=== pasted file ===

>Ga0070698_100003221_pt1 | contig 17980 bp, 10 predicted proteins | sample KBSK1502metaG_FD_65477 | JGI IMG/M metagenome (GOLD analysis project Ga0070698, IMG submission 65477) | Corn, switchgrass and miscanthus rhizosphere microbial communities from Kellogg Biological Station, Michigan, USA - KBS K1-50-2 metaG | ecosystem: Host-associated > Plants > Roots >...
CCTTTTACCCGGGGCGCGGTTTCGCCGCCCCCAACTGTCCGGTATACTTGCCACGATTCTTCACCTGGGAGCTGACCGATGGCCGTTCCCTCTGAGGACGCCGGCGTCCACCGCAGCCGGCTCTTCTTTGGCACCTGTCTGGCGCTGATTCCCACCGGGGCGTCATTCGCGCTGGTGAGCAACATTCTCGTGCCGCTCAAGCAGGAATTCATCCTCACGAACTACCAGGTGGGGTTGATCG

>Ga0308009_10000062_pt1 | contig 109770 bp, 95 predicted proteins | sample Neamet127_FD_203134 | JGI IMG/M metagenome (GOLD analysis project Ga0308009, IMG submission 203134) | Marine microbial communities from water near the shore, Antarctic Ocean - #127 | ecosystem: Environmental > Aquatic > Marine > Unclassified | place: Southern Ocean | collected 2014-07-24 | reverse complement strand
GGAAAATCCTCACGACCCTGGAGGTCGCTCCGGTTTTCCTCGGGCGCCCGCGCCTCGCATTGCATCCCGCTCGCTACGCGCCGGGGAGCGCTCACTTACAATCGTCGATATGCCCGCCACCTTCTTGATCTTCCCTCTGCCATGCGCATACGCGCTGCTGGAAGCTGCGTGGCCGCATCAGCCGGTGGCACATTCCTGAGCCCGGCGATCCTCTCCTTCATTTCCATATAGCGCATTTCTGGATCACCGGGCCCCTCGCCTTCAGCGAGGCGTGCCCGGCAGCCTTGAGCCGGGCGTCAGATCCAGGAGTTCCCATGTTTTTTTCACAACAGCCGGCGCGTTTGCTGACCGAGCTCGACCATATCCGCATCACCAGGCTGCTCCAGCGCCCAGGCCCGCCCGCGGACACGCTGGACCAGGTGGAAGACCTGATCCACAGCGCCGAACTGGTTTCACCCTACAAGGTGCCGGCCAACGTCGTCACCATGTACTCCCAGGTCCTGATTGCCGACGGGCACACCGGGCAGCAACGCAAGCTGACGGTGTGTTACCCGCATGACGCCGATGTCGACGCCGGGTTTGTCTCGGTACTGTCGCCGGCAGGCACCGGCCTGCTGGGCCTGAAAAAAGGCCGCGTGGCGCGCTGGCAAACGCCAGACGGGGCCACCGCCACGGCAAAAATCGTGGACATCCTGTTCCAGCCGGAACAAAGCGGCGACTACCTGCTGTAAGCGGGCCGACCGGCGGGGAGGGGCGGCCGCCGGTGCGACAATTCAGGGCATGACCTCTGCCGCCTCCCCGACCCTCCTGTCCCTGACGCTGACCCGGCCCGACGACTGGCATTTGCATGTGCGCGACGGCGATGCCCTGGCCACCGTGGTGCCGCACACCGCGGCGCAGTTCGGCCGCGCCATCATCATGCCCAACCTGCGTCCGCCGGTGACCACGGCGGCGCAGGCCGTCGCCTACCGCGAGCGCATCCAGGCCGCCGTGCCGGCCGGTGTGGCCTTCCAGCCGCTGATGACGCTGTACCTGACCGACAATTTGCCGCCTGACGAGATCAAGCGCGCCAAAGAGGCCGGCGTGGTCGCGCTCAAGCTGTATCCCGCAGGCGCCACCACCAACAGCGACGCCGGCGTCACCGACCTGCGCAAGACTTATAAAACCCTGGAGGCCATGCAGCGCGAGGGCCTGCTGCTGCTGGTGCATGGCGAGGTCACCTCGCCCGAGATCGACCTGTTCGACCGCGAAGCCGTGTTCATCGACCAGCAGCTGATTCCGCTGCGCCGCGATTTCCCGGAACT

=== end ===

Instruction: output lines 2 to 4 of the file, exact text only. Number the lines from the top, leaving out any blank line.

CCTTTTACCCGGGGCGCGGTTTCGCCGCCCCCAACTGTCCGGTATACTTGCCACGATTCTTCACCTGGGAGCTGACCGATGGCCGTTCCCTCTGAGGACGCCGGCGTCCACCGCAGCCGGCTCTTCTTTGGCACCTGTCTGGCGCTGATTCCCACCGGGGCGTCATTCGCGCTGGTGAGCAACATTCTCGTGCCGCTCAAGCAGGAATTCATCCTCACGAACTACCAGGTGGGGTTGATCG

>Ga0308009_10000062_pt1 | contig 109770 bp, 95 predicted proteins | sample Neamet127_FD_203134 | JGI IMG/M metagenome (GOLD analysis project Ga0308009, IMG submission 203134) | Marine microbial communities from water near the shore, Antarctic Ocean - #127 | ecosystem: Environmental > Aquatic > Marine > Unclassified | place: Southern Ocean | collected 2014-07-24 | reverse complement strand
GGAAAATCCTCACGACCCTGGAGGTCGCTCCGGTTTTCCTCGGGCGCCCGCGCCTCGCATTGCATCCCGCTCGCTACGCGCCGGGGAGCGCTCACTTACAATCGTCGATATGCCCGCCACCTTCTTGATCTTCCCTCTGCCATGCGCATACGCGCTGCTGGAAGCTGCGTGGCCGCATCAGCCGGTGGCACATTCCTGAGCCCGGCGATCCTCTCCTTCATTTCCATATAGCGCATTTCTGGATCACCGGGCCCCTCGCCTTCAGCGAGGCGTGCCCGGCAGCCTTGAGCCGGGCGTCAGATCCAGGAGTTCCCATGTTTTTTTCACAACAGCCGGCGCGTTTGCTGACCGAGCTCGACCATATCCGCATCACCAGGCTGCTCCAGCGCCCAGGCCCGCCCGCGGACACGCTGGACCAGGTGGAAGACCTGATCCACAGCGCCGAACTGGTTTCACCCTACAAGGTGCCGGCCAACGTCGTCACCATGTACTCCCAGGTCCTGATTGCCGACGGGCACACCGGGCAGCAACGCAAGCTGACGGTGTGTTACCCGCATGACGCCGATGTCGACGCCGGGTTTGTCTCGGTACTGTCGCCGGCAGGCACCGGCCTGCTGGGCCTGAAAAAAGGCCGCGTGGCGCGCTGGCAAACGCCAGACGGGGCCACCGCCACGGCAAAAATCGTGGACATCCTGTTCCAGCCGGAACAAAGCGGCGACTACCTGCTGTAAGCGGGCCGACCGGCGGGGAGGGGCGGCCGCCGGTGCGACAATTCAGGGCATGACCTCTGCCGCCTCCCCGACCCTCCTGTCCCTGACGCTGACCCGGCCCGACGACTGGCATTTGCATGTGCGCGACGGCGATGCCCTGGCCACCGTGGTGCCGCACACCGCGGCGCAGTTCGGCCGCGCCATCATCATGCCCAACCTGCGTCCGCCGGTGACCACGGCGGCGCAGGCCGTCGCCTACCGCGAGCGCATCCAGGCCGCCGTGCCGGCCGGTGTGGCCTTCCAGCCGCTGATGACGCTGTACCTGACCGACAATTTGCCGCCTGACGAGATCAAGCGCGCCAAAGAGGCCGGCGTGGTCGCGCTCAAGCTGTATCCCGCAGGCGCCACCACCAACAGCGACGCCGGCGTCACCGACCTGCGCAAGACTTATAAAACCCTGGAGGCCATGCAGCGCGAGGGCCTGCTGCTGCTGGTGCATGGCGAGGTCACCTCGCCCGAGATCGACCTGTTCGACCGCGAAGCCGTGTTCATCGACCAGCAGCTGATTCCGCTGCGCCGCGATTTCCCGGAACT